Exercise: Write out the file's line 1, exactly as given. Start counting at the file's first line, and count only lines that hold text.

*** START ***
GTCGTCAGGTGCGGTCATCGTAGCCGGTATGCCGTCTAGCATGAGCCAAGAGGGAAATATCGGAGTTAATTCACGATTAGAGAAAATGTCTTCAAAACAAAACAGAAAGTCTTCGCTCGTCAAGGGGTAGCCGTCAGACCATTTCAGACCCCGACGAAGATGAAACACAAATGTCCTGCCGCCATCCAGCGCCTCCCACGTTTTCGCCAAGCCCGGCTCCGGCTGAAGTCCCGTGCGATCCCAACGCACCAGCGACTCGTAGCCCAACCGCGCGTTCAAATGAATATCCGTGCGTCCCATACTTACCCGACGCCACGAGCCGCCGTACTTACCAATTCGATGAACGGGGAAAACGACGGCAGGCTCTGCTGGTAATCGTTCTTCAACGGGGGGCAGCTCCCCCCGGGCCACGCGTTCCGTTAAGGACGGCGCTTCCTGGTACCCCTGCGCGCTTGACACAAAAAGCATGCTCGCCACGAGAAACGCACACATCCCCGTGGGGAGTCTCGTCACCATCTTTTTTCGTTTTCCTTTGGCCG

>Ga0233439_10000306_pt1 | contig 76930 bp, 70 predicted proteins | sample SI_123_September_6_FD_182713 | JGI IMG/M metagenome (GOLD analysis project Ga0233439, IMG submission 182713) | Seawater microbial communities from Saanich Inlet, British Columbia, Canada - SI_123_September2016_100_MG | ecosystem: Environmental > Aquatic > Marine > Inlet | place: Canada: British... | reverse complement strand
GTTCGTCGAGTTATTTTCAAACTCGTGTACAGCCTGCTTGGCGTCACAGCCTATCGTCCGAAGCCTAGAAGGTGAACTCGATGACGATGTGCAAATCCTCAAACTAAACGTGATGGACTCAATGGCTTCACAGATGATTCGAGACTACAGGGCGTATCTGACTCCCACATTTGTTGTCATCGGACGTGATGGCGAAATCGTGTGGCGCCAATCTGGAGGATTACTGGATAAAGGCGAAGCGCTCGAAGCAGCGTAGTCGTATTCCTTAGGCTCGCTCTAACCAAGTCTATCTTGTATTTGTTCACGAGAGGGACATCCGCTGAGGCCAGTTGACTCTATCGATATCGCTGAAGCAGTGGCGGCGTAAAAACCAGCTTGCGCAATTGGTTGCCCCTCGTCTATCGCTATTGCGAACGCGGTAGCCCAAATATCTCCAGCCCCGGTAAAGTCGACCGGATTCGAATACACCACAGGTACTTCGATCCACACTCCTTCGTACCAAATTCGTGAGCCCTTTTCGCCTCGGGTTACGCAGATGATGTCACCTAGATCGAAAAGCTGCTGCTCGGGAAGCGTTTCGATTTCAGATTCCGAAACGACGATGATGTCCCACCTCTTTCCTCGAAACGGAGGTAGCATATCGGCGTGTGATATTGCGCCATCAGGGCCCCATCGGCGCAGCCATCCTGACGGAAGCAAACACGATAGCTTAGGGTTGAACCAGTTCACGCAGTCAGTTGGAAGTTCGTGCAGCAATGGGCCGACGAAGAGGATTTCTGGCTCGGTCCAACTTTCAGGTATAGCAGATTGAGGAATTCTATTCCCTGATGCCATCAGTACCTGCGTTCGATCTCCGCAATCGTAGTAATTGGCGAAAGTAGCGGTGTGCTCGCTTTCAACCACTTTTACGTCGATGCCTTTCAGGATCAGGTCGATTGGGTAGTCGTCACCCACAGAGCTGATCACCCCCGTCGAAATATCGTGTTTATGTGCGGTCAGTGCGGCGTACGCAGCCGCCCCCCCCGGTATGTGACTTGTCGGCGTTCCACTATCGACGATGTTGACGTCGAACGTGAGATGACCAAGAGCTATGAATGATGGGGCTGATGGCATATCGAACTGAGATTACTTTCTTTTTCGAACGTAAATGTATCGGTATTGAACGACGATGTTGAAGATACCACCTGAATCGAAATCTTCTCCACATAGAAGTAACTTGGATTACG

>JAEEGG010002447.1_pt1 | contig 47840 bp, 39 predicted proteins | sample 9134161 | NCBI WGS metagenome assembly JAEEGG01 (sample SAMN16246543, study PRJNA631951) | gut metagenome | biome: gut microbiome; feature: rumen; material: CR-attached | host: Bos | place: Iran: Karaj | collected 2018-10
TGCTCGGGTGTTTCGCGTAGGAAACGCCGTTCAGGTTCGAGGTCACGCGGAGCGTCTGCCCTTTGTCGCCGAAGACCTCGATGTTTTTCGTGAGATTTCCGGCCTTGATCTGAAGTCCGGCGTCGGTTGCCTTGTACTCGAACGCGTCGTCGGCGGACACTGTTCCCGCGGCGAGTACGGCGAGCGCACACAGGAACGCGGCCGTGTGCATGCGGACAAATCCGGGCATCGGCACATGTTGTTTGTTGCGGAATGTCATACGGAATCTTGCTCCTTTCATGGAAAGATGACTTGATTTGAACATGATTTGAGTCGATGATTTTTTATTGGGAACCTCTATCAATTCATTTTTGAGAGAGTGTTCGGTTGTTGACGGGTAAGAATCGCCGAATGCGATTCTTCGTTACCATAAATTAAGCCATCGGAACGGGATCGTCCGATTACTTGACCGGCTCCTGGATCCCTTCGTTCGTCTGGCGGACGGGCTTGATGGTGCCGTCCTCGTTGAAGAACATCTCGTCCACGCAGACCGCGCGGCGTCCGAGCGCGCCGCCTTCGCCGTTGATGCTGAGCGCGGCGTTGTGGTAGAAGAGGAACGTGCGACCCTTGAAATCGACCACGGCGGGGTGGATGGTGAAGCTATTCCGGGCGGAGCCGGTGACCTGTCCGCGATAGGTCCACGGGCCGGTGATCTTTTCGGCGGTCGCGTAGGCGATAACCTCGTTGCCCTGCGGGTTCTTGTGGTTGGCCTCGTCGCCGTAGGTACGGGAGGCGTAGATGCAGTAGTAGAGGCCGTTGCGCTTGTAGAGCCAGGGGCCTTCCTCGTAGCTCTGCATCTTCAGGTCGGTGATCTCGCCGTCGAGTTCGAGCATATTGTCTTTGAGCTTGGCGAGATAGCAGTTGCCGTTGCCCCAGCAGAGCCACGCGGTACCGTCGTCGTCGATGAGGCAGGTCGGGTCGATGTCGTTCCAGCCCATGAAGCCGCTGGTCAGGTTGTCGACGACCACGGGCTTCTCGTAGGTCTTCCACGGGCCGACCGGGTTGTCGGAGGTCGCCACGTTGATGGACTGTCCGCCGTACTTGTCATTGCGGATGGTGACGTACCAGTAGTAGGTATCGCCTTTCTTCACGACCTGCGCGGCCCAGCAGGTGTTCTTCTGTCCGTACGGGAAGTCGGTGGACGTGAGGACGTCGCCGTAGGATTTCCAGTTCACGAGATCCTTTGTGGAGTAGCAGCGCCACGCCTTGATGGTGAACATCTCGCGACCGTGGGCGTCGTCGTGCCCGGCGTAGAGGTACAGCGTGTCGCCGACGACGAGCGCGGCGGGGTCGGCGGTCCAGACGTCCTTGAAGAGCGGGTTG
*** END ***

GTCGTCAGGTGCGGTCATCGTAGCCGGTATGCCGTCTAGCATGAGCCAAGAGGGAAATATCGGAGTTAATTCACGATTAGAGAAAATGTCTTCAAAACAAAACAGAAAGTCTTCGCTCGTCAAGGGGTAGCCGTCAGACCATTTCAGACCCCGACGAAGATGAAACACAAATGTCCTGCCGCCATCCAGCGCCTCCCACGTTTTCGCCAAGCCCGGCTCCGGCTGAAGTCCCGTGCGATCCCAACGCACCAGCGACTCGTAGCCCAACCGCGCGTTCAAATGAATATCCGTGCGTCCCATACTTACCCGACGCCACGAGCCGCCGTACTTACCAATTCGATGAACGGGGAAAACGACGGCAGGCTCTGCTGGTAATCGTTCTTCAACGGGGGGCAGCTCCCCCCGGGCCACGCGTTCCGTTAAGGACGGCGCTTCCTGGTACCCCTGCGCGCTTGACACAAAAAGCATGCTCGCCACGAGAAACGCACACATCCCCGTGGGGAGTCTCGTCACCATCTTTTTTCGTTTTCCTTTGGCCG